The other day, I was feeling like having some char kway teow (fried flat rice noodles) and was thinking of going here to tapao the lady’s very nice Penang char kway teow or sambal kway teow to take home and enjoy.
However, that coffee shop was a little out of the way from where I was at that point in time and since I was driving past this place, I decided I would stop there to buy the Penang char kway teow from the stall there – my missus and my brother-in-law like it a lot and I’ve had it a few times and I feel it is pretty decent – best eaten there.
Unfortunately, the stall was not open. It was all packed up nicely and pushed to the side, shackled and looking like it had not open for a long long time. Usually, when it was not open, it was not open – the stall would be left standing there, empty, that was all. They would not go to the extent of doing all that. Perhaps the guy had gone back to Penang, I wouldn’t know.
Anyway, since I was already there, I decided to just go to the chu char (cook & fry) stall at the back of the adjoining coffee shop and tapao some stuff from there.
I tried the fried chao chai hung ngang (big bihun with preserved vegetables) here a long time ago but I wasn’t exactly thrilled by it. Still, when I heard that they served that at the next stall here, I was planning to go back there and try. Unfortunately, before I could get down to doing that, COVID-19 struck so to this day, I have yet to do so.
I placed my order for the fried noodles at the aforementioned stall but when I saw that they had fried chao chai hung ngang (RM5.00)…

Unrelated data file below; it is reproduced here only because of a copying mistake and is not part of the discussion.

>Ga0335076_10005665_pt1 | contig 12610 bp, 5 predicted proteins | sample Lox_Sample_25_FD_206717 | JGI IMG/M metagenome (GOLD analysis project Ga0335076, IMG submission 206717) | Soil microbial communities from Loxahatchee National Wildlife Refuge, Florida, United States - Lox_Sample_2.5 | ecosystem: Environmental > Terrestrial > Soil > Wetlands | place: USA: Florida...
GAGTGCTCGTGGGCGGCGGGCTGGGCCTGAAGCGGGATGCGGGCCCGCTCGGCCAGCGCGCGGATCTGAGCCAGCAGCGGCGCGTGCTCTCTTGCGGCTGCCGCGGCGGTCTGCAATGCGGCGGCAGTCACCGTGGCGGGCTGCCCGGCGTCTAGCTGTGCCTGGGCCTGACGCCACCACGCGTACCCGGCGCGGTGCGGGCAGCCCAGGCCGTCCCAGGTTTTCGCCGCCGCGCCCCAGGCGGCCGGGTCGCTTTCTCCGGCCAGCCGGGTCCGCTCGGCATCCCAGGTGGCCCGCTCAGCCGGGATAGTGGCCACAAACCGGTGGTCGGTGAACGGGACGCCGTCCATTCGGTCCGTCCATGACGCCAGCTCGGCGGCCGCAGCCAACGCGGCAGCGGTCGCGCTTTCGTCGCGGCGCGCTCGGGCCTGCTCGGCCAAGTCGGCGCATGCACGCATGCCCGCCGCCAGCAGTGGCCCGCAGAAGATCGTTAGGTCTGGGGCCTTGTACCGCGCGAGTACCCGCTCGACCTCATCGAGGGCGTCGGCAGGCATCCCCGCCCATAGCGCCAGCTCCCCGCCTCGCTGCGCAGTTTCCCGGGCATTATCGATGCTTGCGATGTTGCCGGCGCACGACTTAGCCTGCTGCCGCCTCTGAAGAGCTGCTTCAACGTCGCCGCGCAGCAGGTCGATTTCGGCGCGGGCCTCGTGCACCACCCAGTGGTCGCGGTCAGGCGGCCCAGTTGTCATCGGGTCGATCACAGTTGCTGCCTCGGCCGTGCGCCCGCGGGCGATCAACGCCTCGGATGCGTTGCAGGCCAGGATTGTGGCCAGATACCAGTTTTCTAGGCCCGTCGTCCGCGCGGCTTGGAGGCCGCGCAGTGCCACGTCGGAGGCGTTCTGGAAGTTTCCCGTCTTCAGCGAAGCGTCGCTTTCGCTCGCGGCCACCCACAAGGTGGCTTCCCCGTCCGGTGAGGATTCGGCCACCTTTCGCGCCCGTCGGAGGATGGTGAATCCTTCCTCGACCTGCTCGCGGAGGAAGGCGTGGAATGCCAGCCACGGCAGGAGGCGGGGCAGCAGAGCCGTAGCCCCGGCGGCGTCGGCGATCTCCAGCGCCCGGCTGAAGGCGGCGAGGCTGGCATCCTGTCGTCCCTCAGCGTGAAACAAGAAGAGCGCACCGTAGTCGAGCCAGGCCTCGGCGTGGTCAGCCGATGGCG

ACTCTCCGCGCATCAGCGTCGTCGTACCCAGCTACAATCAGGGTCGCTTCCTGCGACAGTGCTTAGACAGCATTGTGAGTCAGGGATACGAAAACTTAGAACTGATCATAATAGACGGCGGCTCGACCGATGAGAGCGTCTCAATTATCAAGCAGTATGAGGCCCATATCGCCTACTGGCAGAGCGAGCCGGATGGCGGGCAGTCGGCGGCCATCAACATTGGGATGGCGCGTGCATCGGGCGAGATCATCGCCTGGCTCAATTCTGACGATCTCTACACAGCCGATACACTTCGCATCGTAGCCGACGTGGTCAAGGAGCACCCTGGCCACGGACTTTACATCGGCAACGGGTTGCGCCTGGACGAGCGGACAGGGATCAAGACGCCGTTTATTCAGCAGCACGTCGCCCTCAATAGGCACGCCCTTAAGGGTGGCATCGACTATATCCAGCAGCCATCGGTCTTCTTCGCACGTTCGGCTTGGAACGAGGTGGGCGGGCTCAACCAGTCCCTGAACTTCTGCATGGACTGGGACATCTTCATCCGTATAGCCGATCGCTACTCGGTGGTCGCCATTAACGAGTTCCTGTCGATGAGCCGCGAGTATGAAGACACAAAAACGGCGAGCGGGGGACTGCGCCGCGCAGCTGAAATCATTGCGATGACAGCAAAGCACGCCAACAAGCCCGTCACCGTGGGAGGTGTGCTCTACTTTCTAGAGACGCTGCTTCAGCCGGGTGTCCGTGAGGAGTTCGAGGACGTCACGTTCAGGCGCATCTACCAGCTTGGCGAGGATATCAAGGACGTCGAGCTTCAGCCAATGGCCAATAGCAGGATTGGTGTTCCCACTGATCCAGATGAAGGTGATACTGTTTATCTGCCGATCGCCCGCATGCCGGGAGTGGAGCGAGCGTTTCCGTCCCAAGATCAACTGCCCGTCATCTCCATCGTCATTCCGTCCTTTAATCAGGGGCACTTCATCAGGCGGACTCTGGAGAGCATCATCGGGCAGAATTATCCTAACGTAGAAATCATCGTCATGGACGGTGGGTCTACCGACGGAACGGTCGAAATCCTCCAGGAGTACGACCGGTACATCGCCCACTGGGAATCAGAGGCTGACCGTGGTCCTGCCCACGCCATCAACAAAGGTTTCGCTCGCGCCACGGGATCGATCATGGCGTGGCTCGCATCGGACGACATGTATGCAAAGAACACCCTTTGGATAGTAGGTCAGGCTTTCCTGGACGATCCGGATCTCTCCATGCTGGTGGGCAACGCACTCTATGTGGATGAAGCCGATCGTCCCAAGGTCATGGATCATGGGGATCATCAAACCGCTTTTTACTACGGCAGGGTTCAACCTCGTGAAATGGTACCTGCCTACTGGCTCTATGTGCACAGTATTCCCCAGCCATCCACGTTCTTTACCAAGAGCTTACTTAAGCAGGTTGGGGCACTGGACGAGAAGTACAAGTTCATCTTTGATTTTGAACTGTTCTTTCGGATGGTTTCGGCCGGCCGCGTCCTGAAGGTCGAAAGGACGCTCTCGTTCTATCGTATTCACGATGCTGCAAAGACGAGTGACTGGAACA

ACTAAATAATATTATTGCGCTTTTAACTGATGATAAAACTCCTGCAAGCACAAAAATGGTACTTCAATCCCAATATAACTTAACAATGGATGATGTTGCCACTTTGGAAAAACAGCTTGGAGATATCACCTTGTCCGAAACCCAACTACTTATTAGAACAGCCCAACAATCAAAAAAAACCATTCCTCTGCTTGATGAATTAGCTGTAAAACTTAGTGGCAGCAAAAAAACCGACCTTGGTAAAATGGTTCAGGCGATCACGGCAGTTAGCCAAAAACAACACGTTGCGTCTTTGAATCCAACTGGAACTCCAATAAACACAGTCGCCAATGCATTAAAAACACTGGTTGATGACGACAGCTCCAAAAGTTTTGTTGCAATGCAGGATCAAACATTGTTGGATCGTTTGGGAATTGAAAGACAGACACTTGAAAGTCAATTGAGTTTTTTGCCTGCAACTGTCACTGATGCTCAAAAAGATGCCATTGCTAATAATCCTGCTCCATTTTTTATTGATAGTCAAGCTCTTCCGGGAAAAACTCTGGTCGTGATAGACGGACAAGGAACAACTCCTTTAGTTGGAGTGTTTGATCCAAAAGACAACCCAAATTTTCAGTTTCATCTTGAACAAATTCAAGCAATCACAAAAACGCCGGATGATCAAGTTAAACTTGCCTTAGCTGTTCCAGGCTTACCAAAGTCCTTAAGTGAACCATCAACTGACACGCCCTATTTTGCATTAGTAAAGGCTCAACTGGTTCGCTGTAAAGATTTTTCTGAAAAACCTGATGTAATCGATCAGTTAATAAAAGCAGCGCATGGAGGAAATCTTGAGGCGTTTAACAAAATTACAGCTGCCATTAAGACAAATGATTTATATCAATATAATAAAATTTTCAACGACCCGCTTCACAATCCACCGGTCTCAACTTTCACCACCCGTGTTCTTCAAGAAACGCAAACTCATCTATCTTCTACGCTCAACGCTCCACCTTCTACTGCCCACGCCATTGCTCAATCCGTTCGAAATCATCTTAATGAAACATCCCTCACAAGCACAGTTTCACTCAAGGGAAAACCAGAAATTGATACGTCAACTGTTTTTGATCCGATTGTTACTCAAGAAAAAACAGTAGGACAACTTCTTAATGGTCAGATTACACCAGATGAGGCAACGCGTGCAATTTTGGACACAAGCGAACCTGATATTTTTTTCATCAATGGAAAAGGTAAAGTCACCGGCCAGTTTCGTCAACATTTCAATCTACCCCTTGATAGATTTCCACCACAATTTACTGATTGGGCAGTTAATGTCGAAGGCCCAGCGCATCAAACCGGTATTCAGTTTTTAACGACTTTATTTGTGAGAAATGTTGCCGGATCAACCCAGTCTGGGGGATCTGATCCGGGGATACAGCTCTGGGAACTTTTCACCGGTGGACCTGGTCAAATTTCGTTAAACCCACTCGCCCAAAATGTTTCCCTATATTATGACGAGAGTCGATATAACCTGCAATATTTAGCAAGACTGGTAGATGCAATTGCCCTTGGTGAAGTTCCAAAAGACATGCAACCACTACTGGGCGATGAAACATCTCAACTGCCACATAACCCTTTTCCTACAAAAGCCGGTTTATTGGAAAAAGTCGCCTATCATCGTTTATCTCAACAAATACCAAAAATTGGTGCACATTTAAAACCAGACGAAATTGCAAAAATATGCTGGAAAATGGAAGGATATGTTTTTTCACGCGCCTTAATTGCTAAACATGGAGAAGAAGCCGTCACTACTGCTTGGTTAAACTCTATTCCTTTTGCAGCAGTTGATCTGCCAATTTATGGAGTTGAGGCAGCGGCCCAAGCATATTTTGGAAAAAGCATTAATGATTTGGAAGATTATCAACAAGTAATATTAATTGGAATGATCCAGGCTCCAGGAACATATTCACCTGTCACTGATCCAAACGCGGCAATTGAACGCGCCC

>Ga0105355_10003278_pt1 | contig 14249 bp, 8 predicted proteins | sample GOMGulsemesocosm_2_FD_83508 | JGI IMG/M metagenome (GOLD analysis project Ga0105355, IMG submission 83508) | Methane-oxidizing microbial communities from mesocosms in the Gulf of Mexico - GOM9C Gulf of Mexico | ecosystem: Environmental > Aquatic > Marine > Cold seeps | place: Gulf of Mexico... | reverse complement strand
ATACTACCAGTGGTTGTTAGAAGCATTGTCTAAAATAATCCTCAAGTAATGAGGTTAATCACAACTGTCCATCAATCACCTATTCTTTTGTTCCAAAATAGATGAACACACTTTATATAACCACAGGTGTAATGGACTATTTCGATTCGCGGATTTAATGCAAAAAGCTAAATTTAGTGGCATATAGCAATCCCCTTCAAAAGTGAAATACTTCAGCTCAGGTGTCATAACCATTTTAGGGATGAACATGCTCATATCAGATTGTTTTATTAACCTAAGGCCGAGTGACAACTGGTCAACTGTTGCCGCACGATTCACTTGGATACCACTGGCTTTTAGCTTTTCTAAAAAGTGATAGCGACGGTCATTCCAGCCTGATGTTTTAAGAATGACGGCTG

…I said that I wanted that too.
My girl had a bit of it and she said it was all right, not anything to get excited about and personally, she would much sooner go for the soup version. I tried it too and yes, I share those same sentiments about it. I guess it would pretty much be the same at all the stalls around town selling this – I doubt there is any that will get me jumping with delight.
In response to my post the other day, there were some comments on takeaways. Certain things are fine when you tapao it – chicken rice for instance, nasi lemak or nasi campur and all the rest from the Malay stalls and shops too but at Chinese chu-char places and restaurants, they usually coat the meat and seafood with flour and deep fry first and then they will cook the sauce and pour that all over it. By the time you get home, it would have gone all soggy and would not be all that palatable any longer.
As for the Foochow fried noodles (RM4.00)…
…I bought that morning, as you can see, the noodles had all bloated up after soaking all the gravy/sauce. Our yellow noodles is alkaline-free and does not have that smell that puts off a lot of people but they are prone to turning soft and soggy in soups. It is not so bad fried with gravy/sauce added and actually, it varies from place to place – the ones at some places may even taste a whole lot nicer when you buy them home and this happens.
As for this one here, in my missus’ words, it was all right, no wok hei fragrance, not really nice but there are others elsewhere that are a lot worse.
JIALI CAFE (2.292140, 111.841524) is located among the shops behind Medan Mall, Jalan Wong King Huo, a few doors away to the right of Junction Cafe, facing the road leading to the Medan Hotel there.